The head of the United Nations agency tasked with safeguarding the world’s cultural heritage has voiced concern over fresh violence in the Egyptian capital, Cairo, that left 10 people dead at the weekend and resulted in a fire at a historic research centre that destroyed about 70 per cent of a valuable collection of manuscripts.
“This is an irreversible loss to Egypt and to the world,” said Irina Bokova, the Director-General of the UN Educational, Scientific and Cultural Organization (UNESCO), in a statement issued yesterday, lamenting the fire damage at the Institute of Egypt.
“These manuscripts represent the history and identity of a people. I call for light to be shed on the causes of the fire, and for serious measures to be taken quickly to save what can be saved,” she said, praising the courage of fire fighters and volunteers who tried to put out the fire.
Ms. Bokova offered UNESCO’s assistance, including through its already mobilized office in Cairo, in helping to compile an accurate inventory of the damage and to put the salvaged manuscripts in a safe holding place.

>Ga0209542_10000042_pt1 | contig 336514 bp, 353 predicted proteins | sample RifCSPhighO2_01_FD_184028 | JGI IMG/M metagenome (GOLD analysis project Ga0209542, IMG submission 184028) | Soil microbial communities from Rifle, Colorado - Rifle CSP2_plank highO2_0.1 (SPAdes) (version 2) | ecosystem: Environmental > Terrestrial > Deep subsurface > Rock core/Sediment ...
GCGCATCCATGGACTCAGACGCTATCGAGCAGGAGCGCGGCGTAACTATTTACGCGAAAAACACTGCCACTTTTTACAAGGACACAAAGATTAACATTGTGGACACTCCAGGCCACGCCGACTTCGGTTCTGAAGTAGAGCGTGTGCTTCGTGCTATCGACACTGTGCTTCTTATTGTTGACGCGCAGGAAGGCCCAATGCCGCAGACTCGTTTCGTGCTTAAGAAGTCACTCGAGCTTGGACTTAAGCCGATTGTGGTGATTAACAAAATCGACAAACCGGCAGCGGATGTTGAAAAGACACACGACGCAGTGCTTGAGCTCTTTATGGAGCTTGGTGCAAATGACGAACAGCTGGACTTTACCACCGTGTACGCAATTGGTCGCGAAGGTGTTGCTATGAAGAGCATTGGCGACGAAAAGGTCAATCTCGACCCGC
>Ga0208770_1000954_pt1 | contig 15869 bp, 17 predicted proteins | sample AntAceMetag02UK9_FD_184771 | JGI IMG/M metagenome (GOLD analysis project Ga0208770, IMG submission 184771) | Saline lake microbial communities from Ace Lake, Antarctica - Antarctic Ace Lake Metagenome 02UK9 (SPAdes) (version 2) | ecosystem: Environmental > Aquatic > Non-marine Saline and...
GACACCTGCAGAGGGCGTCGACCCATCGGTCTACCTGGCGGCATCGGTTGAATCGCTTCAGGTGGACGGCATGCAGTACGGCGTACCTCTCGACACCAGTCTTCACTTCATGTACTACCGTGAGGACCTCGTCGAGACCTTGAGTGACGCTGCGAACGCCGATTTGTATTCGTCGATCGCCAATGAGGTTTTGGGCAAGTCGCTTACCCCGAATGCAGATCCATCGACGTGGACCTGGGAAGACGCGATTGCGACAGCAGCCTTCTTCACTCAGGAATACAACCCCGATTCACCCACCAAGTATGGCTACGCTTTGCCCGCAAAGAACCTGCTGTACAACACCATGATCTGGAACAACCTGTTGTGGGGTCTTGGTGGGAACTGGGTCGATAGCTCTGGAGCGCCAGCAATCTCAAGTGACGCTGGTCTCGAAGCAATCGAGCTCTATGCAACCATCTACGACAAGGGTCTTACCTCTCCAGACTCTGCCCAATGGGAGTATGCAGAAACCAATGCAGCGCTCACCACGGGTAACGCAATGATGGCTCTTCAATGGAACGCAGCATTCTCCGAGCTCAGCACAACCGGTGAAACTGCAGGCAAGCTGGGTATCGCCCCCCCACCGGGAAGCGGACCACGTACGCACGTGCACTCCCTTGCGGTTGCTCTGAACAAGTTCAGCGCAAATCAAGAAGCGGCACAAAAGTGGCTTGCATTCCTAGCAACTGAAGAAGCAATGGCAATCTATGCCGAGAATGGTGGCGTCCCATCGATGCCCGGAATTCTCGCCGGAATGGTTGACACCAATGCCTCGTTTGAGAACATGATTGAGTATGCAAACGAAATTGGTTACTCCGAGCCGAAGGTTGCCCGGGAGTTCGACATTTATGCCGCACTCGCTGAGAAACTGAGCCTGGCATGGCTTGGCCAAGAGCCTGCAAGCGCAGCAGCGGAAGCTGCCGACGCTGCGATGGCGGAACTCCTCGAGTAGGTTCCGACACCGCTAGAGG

“The loss of such irreplaceable sources of learning shows once again the fragility of this collective memory and reminds us that we must do everything to ensure that it is kept intact,” she said.
She called for vigilance against looting and the illicit trafficking of manuscripts, noting that cultural sites are particularly vulnerable in times of unrest.
“The manuscripts are an integral part of cultural heritage, which is the cornerstone of every society. This heritage is an irreplaceable source of identity and a driver of future development and cohesion. Destroying or neglecting this asset today diminishes the chances of building a strong democratic society tomorrow,” she added. Cairo has dozens of buildings and museums housing priceless cultural treasures.
The Institute of Egypt was established in 1798 by the French military and political leader Napoleon Bonaparte to advance scientific research. It is the oldest scientific institution in the country, and its library holds around 200,000 books, some extremely rare, about history, geography, technology and science.
The building that caught fire held a priceless first edition of the Description of Egypt, which contains the knowledge accumulated by academics about Bonaparte’s expedition. Part of the book was saved.